Position: President and CEO
Family: Wife, Jennifer, and four children: James, Mary Elizabeth and Aimee
Hometown: Baton Rouge, Louisiana
Education: LSU; bachelor’s degree in Quantitative Business Analysis (1992) and MBA (1998)
In the news:
In December, Sparkhound celebrated 20 years in business. Since its foundation, the company has grown to include four offices and 255 employees. Over the past year alone, Sparkhound has seen 24% employee growth and continues to serve hundreds of clients.
What was your very first job, how old were you and what was the biggest takeaway from the experience?
I got my my first job when I was 14 at Lindsey’s Spacewalk so that I could save money to buy a car. Some weekends I rode around setting up the inflatable bounce houses (formerly known as spacewalks) and others I worked birthday parties, giving horseback rides at their park on Sherwood Forest Boulevard. My takeaway? That work can be rewarding beyond the paycheck. There’s joy to be found in surveying a real accomplishment and doing so with friends.
What time do you typically get up on a workday, and what’s your ideal morning routine to get it off to a great start?
I get up most mornings at 5:15 a.m. and go directly to Iron Tribe to workout or to St. Aloysius for 6 a.m. Wednesday mass. Then I try to get home in time to see a bunch of grumpy kids off to school. I’m going to miss that one day!
You launched Sparkhound in 1998, and since then you added three more offices in Houston (2009), Dallas (2011) and Birmingham (2016). Tell us a little bit about your strategy for managing the growth of your company.
In short: Hire the best people. That means genuine, authentic people who know what they are doing (skills, experience) and care about client outcomes. My job gets a lot easier and I look like a genius with the right people on the team.
How has your industry changed in the more than 20 years you’ve been in business, and how has Sparkhound evolved to adapt?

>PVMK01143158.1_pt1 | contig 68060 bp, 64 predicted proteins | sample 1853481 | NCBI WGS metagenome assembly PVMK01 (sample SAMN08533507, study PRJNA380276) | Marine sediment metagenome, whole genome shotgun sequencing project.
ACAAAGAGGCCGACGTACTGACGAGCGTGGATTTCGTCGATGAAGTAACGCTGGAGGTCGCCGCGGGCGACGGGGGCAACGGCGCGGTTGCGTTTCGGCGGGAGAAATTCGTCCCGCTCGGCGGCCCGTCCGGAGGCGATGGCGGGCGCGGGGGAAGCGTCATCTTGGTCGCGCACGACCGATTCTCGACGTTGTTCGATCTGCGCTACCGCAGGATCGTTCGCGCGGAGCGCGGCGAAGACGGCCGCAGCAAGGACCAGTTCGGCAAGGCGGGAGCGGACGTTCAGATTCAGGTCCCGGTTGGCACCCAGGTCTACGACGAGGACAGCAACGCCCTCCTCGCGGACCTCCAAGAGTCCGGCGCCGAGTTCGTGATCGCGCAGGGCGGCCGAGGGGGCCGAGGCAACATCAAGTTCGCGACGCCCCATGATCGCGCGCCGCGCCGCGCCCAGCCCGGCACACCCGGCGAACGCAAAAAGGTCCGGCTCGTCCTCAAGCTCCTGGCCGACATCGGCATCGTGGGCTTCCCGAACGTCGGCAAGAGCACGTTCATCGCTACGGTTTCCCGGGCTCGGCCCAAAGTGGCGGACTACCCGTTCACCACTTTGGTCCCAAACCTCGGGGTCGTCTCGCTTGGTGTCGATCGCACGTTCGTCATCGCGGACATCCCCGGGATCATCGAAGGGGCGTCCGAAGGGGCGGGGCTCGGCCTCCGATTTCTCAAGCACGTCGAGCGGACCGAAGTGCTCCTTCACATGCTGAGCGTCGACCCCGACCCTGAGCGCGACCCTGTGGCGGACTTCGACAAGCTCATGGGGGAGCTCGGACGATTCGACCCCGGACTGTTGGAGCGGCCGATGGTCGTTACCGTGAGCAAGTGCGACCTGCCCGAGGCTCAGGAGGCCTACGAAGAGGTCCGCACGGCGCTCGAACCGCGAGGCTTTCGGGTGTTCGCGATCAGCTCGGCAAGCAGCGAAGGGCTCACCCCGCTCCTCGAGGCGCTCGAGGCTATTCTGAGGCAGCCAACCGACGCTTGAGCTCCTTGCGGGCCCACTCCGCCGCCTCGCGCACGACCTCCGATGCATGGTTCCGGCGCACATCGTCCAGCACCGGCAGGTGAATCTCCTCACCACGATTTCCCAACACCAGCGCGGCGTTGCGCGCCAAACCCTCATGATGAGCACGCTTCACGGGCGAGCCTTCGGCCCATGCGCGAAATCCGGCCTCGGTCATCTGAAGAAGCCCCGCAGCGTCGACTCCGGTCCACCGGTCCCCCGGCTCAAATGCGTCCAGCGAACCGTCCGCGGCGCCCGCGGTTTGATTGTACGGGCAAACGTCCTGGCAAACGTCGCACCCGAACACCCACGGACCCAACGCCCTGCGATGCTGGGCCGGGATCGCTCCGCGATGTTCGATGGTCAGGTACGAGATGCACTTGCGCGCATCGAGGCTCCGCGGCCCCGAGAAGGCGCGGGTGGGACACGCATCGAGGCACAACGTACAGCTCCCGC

When we founded Sparkhound in 1998, many of our small clients had modems to “dial up” the internet, we used digital beepers to communicate and “texting” wasn’t a thing. We’d never heard of Facebook and the iPhone was nine years away!
Ironically, some things haven’t changed at all. Sparkhound is still about helping business leaders accomplish their goals faster, better and easier using technology. With the mix of technologies changing every day, even IT-oriented people can struggle to keep up. Our goal is to provide leadership that connects business people with the right solutions.
Only in recent years has there been a more significant paradigm shift in IT and it involves all five of the current buzzwords: cloud, data analytics, machine learning, mobility and robotic automation. Today, we can mix and match these technologies to obtain business value much quicker than ever before. What used to cost millions can be done much faster and at a fraction of the cost.
Considering the lack of skilled high-tech professionals, what’s your strategy for attracting and retaining top talent?
Surprisingly, we haven’t found a shortage of smart people or even of strong technical skills here in Louisiana. Instead, the challenge we’ve run into is lack of business experience in a sophisticated, state-of-the-art IT environment that is common in larger markets.
For example: We clearly have the technical skills necessary to develop a complex analytics engine, but we may not have the consulting skills to fully explore the business requirements and/or the change management skills necessary for ensuring the client can get the most value from it.
Our strategy is to develop top talent by seeding the company with some highly experienced people (locally and sometimes based out of our Houston or Dallas offices) and growing their experiences from there.
What are some of your best productivity hacks?
Boy, if I only knew of some good ones!
What’s something about your job that might surprise people?
Technology is the easy part of our job. It’s coordinating and leading people internally and externally that is the most challenging—and most rewarding—part.
What’s a leadership skill you’ve learned the hard way?
Delegation and accountability go hand-in-hand and doing these effectively is the key to growth. It isn’t easy to do well. Delegate to the wrong person or without accountability and you can find that your company is teetering on bankruptcy. Not delegating means you keep too much on your plate and you become the chief bottleneck in the company. I’ve done both to the detriment of Sparkhound, myself and our team.
What are some of your hobbies or favorite things to do in your free time?
Free time? Have I mentioned that I have four kids? But I do try to sneak in a few duck hunts each year.
You’re taking me out to a business lunch in Baton Rouge. Where are we going and what do you recommend I order?
Mansurs on the Boulevard has become our go-to place for entertaining clients visiting Baton Rouge from out of town. They like the relaxed environment and we go with multiple courses: Start with the charbroiled oysters; enjoy a cup of the chicken, duck, and sausage gumbo; any of their premium fish entrees; and wrap it up with the bread pudding.